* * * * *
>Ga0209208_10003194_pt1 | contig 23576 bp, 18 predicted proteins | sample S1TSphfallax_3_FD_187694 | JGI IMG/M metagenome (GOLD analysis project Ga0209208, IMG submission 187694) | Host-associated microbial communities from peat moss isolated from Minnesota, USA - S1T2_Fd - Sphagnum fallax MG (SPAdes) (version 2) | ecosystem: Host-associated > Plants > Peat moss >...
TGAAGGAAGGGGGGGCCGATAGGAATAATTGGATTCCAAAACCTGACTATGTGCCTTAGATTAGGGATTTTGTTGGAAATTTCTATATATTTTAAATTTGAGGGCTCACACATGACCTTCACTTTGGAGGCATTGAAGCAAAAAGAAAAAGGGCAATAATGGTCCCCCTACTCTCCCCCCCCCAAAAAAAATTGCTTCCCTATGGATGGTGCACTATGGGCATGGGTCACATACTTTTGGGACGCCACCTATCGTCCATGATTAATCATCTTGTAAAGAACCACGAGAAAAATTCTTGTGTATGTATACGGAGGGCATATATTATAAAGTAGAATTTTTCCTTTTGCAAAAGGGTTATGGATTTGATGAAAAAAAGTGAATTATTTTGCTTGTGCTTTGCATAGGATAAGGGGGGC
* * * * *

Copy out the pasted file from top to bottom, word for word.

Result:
>Ga0209208_10003194_pt1 | contig 23576 bp, 18 predicted proteins | sample S1TSphfallax_3_FD_187694 | JGI IMG/M metagenome (GOLD analysis project Ga0209208, IMG submission 187694) | Host-associated microbial communities from peat moss isolated from Minnesota, USA - S1T2_Fd - Sphagnum fallax MG (SPAdes) (version 2) | ecosystem: Host-associated > Plants > Peat moss >...
TGAAGGAAGGGGGGGCCGATAGGAATAATTGGATTCCAAAACCTGACTATGTGCCTTAGATTAGGGATTTTGTTGGAAATTTCTATATATTTTAAATTTGAGGGCTCACACATGACCTTCACTTTGGAGGCATTGAAGCAAAAAGAAAAAGGGCAATAATGGTCCCCCTACTCTCCCCCCCCCAAAAAAAATTGCTTCCCTATGGATGGTGCACTATGGGCATGGGTCACATACTTTTGGGACGCCACCTATCGTCCATGATTAATCATCTTGTAAAGAACCACGAGAAAAATTCTTGTGTATGTATACGGAGGGCATATATTATAAAGTAGAATTTTTCCTTTTGCAAAAGGGTTATGGATTTGATGAAAAAAAGTGAATTATTTTGCTTGTGCTTTGCATAGGATAAGGGGGGC